Vegans should not be discouraged as many have been able to develop great physiques. It simply takes a little more effort. Vegetarians have less restrictive diets, and will usually opt for eggs, cheese, and other dairy products (depending on the type of vegetarianism).

How Many Meals Per Day

Unlike carbohydrates and fats, protein cannot be stored in the body in any meaningful way.

Carbohydrates can be stored in muscle and liver as glycogen. The average person can store about 400g of carbs as glycogen. A person who carries more muscle will have more room for storage.

Fats can be stored in adipose tissue. This fat storage is virtually limitless. Conceivably, a person can keep getting fatter and fatter if their caloric intake is consistently high. Fat storage will simply continue to grow.

Since protein cannot be stored, it must be consumed at regular intervals to build muscle at a high rate.

The old bodybuilding protocol of 6 meals per day is a bit excessive, though not technically wrong. Studies show that 4 high protein meals evenly spaced throughout the day is optimal to build muscle [3].

To calculate the amount of protein per meal, simply divide your daily protein intake in grams by 4. This will be your protein aim on a meal-to-meal basis. The meals should be spaced out by 3-5 hours.

This meal frequency is not too different from the norm of breakfast, lunch, dinner, and a snack. Of course, the meals and the math will not work out perfectly each time. However, things will work out over time with consistency in your nutrition plan.

Protein Supplements

People sometimes question the utility of protein supplements. With a newfound understanding of how protein works from the information in this article, it’s much easier to see why they are useful.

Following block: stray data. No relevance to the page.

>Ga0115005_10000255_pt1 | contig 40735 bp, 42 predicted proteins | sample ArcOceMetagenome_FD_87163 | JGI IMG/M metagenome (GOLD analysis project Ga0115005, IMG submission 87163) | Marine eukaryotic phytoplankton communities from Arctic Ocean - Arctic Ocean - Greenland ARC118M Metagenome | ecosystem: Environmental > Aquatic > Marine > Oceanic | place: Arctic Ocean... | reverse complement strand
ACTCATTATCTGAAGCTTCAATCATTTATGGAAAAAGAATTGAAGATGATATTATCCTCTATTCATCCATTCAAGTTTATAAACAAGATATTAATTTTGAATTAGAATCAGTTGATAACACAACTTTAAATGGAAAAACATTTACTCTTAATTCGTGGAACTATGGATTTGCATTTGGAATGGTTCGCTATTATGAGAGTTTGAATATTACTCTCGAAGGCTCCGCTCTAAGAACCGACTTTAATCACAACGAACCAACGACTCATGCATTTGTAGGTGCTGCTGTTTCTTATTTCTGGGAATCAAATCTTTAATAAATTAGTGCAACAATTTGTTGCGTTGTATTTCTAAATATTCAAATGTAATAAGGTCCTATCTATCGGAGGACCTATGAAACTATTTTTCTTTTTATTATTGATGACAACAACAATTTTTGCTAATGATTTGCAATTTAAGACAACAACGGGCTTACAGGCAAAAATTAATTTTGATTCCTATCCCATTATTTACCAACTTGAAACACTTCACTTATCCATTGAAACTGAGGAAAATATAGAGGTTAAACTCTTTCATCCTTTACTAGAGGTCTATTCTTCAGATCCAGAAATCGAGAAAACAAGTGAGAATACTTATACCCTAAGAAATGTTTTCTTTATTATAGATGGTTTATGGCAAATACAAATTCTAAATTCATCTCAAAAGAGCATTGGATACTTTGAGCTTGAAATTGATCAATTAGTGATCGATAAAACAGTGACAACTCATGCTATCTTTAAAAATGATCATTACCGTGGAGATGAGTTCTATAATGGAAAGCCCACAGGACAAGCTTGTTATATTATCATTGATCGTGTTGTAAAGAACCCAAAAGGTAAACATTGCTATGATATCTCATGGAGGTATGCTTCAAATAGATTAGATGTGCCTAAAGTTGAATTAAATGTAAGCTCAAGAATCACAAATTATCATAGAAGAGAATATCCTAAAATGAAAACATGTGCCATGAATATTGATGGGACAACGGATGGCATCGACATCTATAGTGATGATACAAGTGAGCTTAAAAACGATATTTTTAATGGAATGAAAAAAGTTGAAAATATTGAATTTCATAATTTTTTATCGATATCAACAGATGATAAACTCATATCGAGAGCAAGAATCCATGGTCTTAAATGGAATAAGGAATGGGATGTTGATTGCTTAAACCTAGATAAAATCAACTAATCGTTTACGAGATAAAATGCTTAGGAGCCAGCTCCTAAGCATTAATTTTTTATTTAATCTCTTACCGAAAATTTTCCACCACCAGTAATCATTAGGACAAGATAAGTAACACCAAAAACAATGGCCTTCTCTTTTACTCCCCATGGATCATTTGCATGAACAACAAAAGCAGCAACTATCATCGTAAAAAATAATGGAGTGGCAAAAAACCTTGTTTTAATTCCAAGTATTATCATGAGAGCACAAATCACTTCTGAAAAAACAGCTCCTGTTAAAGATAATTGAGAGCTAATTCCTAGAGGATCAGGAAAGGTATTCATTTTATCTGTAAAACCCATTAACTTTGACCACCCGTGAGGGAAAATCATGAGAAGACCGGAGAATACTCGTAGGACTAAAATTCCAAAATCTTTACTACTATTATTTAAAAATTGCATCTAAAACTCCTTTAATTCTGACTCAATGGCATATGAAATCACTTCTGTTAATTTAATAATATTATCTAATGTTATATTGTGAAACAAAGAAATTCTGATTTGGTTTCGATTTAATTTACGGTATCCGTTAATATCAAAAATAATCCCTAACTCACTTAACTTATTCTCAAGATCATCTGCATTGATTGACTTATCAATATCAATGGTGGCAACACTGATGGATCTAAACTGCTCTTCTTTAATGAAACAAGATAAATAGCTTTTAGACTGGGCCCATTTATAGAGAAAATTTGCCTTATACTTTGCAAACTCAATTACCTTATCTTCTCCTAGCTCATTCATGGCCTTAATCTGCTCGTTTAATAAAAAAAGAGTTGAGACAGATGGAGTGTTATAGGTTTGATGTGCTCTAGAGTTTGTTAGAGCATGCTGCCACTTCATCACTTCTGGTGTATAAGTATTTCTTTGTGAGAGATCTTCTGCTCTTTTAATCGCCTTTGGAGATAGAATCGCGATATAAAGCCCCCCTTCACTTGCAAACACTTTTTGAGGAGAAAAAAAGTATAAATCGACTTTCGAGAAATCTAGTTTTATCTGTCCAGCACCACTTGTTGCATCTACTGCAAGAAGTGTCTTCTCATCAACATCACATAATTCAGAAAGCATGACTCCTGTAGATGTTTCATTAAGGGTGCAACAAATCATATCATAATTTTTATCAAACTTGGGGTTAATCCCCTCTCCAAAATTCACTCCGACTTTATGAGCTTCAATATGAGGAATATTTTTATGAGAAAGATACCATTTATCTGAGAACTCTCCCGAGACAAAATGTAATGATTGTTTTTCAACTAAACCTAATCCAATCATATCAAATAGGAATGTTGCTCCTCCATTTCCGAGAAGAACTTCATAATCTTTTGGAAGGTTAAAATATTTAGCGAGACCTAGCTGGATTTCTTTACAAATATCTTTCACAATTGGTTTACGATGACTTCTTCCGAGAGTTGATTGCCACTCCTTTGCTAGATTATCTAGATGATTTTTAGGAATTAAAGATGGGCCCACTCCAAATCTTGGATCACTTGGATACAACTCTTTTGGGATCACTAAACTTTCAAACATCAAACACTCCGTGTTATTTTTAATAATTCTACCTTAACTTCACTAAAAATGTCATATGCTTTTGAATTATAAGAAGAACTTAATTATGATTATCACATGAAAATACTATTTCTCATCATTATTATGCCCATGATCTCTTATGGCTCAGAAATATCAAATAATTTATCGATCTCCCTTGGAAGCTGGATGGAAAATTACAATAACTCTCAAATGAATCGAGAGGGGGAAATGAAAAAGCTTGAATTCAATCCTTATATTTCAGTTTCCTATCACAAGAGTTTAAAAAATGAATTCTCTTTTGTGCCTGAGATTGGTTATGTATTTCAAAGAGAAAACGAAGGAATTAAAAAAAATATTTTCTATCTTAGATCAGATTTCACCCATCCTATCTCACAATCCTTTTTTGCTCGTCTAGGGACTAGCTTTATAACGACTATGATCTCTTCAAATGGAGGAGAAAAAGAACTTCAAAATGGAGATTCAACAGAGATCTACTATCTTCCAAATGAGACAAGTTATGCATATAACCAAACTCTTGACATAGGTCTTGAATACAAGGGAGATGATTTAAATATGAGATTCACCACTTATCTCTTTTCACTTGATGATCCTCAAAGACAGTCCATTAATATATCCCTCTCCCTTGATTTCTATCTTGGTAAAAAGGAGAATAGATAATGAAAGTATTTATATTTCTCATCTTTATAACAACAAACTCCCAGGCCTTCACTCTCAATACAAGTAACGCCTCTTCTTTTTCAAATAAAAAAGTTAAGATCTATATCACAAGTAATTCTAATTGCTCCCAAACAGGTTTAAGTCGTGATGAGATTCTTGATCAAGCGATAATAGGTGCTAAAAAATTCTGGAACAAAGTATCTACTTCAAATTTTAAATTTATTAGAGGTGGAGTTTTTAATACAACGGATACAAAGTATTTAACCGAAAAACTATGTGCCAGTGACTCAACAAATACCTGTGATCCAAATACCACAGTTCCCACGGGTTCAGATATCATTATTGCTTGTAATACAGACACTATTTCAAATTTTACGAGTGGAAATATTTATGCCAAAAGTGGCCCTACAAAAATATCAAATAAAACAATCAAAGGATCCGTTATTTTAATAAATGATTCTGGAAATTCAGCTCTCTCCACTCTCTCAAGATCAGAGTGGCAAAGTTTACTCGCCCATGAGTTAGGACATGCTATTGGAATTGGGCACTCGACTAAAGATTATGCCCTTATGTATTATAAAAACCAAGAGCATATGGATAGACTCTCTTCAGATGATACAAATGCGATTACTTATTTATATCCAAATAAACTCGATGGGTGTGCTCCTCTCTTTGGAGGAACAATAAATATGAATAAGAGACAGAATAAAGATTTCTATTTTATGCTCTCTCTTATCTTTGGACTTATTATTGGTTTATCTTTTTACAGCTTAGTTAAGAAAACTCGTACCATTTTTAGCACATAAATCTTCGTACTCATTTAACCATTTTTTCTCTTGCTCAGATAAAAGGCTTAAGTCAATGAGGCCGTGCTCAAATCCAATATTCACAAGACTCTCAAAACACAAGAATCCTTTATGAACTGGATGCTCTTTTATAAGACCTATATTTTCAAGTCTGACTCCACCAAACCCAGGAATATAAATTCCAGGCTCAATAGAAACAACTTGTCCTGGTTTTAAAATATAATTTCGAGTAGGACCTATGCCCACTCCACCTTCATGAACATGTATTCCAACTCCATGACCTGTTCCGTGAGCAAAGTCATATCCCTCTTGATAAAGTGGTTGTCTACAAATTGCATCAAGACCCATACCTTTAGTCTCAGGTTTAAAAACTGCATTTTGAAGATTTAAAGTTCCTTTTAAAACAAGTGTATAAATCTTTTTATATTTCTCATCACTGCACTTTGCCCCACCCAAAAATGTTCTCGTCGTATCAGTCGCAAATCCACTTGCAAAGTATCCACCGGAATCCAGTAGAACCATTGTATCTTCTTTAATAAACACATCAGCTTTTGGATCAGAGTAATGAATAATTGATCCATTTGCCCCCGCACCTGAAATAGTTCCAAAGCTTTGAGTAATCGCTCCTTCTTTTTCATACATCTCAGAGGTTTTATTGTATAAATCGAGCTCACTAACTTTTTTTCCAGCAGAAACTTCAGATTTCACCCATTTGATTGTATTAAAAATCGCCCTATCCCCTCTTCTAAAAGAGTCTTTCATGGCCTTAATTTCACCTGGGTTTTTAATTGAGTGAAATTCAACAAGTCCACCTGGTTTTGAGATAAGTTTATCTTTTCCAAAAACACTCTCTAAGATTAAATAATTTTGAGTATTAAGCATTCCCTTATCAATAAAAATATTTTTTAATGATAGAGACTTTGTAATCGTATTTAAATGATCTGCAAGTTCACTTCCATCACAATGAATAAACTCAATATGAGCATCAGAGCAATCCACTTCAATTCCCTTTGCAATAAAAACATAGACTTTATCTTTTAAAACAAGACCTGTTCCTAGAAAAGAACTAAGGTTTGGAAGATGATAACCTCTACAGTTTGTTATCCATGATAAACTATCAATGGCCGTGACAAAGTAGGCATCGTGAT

When tracking protein intake, it quickly becomes apparent that getting optimal protein on a day-to-day basis is difficult with food alone. You can only eat so much chicken breast and eggs.

Protein supplements provide a convenient, complete source of protein. They can be prepared and consumed in minutes.

Whey isolate is considered the highest quality protein supplement. It mixes into a thin texture and isn’t too filling. In addition, the macronutrient content is as lean as it gets. Whey isolate powders are virtually 100% protein with only minimal carbohydrates and fats.

This profile allows it to fit into any diet. It’s lean enough to fit in with anyone looking to lose weight. On the other hand, those looking for extra calories can easily blend ingredients like peanut butter, fruit, or oats.

Conclusion

While fitness pundits argue over low fat versus low carb, protein continues to fly under the radar. Protein is responsible for muscle growth and repair, and plays a role in immune system function along with structural health.

Many people do not consume enough protein to optimize for muscle growth and health, even amongst active individuals.

When people begin to weigh food and track their macronutrient intake, they soon realize how difficult it can be to get one gram of protein per pound of body weight. Whey protein supplementation can help reach this goal.

References

1. https://pubmed.ncbi.nlm.nih.gov/17908291/

2. https://jissn.biomedcentral.com/articles/10.1186/1550-2783-11-19

3. https://jissn.biomedcentral.com/articles/10.1186/s12970-018-0215-1

About Sean Felenczak

Avatar photoSean Felenczak is a Certified Strength and Conditioning Specialist (CSCS) and Nutrition Coach. He graduated from Rutgers University in 2011 with a degree in Exercise Science and Sport Studies. Sean is an avid football, basketball, and MMA fan and enjoys working out in his free time.